Volume 114, Issue 24, 22 June 2001
Index of content:
114(2001); http://dx.doi.org/10.1063/1.1380233View Description Hide Description
Collisions between neutral K atoms and oriented t-butyl bromide molecules produce the ions and at energies high enough to separate charged particles (≳4 eV). Ions are detected by coincidence tofmass spectrometry for orientation of the t-butyl bromide such that the K atom attacks either the Br end or the t-butyl end of the molecule. At high energies the steric asymmetry factor is larger than that for But at energies near threshold, the steric asymmetry factor reverses sign and attack at the t-butyl end becomes more reactive than attack at the Br end. The electron is apparently transferred into different orbitals at different ends.
114(2001); http://dx.doi.org/10.1063/1.1380693View Description Hide Description
A Flory–Huggins-type lattice model of actin polymerization under equilibrium conditions is employed to analyze new spectroscopic measurements for the extent of actin polymerization as a function of temperature T, salt concentration [KCl], and the initial concentration of actin monomers The theory subsumes existing mechanisms for actin monomer initiation, dimerization, and chain propagation. The extent of polymerization increases with T to an unanticipated maximum, and the calculations explain this unusual effect as arising from a competition between monomer activation, which diminishes upon heating, and propagating chain growth, which increases upon heating. The actin polymerization is described as a rounded phase transition, and the associated polymerization temperature depends strongly, but nearly linearly on and [KCl] over the concentration regimes investigated. Our findings support the suggestion that physicochemical changes can complement regulatory proteins in controlling actin polymerization in living systems.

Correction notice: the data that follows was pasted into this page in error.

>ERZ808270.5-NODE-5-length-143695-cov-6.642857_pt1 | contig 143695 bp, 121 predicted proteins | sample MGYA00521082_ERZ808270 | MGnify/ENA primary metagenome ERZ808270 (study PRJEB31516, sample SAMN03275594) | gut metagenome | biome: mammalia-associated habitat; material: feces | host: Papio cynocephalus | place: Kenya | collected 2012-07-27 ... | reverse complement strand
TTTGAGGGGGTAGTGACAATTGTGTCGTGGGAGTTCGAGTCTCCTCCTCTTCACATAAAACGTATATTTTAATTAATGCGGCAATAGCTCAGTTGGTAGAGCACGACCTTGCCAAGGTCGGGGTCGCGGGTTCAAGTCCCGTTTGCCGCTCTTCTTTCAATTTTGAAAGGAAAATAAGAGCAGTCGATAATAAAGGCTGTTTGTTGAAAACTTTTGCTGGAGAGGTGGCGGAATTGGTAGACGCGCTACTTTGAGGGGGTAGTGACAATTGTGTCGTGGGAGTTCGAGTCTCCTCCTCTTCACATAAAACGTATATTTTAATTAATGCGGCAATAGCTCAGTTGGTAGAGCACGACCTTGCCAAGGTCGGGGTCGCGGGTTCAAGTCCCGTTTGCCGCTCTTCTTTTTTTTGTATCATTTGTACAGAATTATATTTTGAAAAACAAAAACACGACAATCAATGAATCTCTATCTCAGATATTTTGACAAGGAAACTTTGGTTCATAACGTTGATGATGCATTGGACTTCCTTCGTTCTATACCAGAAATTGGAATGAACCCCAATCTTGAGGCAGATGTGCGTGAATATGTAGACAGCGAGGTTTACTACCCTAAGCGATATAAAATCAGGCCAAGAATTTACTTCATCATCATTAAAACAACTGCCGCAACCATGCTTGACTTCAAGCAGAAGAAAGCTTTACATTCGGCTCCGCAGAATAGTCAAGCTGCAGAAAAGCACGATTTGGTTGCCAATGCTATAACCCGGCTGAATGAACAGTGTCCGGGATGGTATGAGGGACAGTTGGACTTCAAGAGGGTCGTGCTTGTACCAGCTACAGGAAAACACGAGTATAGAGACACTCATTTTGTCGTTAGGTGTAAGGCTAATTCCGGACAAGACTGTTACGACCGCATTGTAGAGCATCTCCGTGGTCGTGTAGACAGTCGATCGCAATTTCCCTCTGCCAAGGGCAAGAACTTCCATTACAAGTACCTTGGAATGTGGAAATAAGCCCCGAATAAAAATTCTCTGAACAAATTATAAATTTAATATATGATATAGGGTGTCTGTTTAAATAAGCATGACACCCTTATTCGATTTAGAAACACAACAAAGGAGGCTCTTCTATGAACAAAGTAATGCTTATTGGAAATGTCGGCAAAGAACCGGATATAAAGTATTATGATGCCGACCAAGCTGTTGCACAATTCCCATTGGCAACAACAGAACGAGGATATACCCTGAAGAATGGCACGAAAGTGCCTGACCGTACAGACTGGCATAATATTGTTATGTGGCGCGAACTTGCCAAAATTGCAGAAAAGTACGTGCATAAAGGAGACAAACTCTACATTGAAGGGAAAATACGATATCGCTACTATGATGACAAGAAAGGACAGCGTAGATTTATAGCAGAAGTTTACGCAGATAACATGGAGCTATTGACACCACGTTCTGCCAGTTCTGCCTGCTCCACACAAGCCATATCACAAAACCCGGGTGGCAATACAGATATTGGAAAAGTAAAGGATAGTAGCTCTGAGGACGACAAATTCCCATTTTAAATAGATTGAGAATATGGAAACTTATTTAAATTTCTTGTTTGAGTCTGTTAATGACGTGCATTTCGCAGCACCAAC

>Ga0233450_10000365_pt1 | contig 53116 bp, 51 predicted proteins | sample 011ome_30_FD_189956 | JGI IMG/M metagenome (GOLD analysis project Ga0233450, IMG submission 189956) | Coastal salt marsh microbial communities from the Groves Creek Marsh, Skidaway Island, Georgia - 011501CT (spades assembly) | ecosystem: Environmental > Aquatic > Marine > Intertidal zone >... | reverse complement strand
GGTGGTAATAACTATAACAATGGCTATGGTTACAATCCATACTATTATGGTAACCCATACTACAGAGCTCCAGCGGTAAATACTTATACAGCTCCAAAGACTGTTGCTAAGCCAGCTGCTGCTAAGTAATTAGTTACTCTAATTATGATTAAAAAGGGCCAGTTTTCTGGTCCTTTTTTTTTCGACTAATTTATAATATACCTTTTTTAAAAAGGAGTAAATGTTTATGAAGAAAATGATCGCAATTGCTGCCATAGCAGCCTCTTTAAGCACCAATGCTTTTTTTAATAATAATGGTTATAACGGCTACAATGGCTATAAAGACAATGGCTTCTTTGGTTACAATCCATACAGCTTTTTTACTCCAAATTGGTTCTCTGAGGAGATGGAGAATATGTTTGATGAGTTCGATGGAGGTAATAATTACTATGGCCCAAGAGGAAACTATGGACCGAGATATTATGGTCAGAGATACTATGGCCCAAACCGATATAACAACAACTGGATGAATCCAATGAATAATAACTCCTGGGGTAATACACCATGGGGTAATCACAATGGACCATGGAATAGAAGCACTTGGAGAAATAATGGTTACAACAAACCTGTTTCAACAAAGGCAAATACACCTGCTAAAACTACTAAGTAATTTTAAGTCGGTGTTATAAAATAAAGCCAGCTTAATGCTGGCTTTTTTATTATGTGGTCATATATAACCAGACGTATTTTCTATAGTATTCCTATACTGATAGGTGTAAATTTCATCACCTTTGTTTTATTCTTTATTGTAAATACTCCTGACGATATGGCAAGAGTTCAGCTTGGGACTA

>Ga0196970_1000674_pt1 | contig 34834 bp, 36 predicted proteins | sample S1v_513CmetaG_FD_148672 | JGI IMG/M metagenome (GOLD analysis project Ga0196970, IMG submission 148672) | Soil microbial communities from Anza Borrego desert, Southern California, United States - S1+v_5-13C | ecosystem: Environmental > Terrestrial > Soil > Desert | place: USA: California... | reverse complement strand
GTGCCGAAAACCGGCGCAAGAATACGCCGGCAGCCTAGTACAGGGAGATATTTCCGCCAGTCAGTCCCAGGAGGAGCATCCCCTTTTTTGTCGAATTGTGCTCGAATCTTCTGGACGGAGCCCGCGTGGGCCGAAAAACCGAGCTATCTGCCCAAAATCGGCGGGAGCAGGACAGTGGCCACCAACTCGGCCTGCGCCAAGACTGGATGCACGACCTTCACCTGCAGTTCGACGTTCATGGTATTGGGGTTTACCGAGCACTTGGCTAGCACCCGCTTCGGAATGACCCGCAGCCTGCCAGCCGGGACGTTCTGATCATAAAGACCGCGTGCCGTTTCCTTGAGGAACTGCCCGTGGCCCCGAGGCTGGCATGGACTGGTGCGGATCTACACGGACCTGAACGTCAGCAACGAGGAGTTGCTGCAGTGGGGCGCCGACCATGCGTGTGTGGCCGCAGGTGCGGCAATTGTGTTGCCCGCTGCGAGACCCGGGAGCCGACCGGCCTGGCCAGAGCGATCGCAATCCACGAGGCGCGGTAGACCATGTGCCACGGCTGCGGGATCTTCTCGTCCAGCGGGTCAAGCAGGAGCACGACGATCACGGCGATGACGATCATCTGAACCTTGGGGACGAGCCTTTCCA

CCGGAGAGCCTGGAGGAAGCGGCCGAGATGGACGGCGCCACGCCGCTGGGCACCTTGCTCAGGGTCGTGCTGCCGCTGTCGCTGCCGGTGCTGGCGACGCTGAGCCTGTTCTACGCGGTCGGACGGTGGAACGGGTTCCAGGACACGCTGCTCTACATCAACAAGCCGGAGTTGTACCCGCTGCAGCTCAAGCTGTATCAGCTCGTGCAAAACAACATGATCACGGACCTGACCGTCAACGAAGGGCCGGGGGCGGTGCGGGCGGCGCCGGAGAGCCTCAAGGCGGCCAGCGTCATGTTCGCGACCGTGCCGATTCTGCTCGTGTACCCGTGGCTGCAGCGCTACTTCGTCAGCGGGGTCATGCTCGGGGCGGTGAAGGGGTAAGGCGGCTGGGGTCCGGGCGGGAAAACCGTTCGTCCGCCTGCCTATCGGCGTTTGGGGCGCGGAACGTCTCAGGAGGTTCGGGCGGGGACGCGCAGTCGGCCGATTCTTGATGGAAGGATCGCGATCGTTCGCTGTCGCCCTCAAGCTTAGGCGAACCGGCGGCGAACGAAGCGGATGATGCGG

114(2001); http://dx.doi.org/10.1063/1.1381060View Description Hide Description
We show that a single, reasonable assumption about the probability of rearrangements in a supercooled liquid necessarily implies a direct connection between kinetic and thermodynamic observables in these media. The prediction is tested against available experimental data for supercooled liquids spanning the range of observed kinetics.
114(2001); http://dx.doi.org/10.1063/1.1381009View Description Hide Description
The energies at geometries close to the equilibrium for the and ground states were computed by means of diffusionMonte Carlo simulations. These results allow us to predict the equilibrium geometries and the vibrational frequencies for these exotic systems, and to discuss their stability with respect to the various dissociation channels. Since the adiabatic positron affinities were found to be smaller than the dissociation energies for both complexes, we propose these two molecules as possible candidates in the challenge to produce and detect stable positron–molecule systems. Moreover, low-energy positron scattering on LiF and BeO targets may show vibrational Feshbach resonances as fingerprints of the existence of stable ground states of and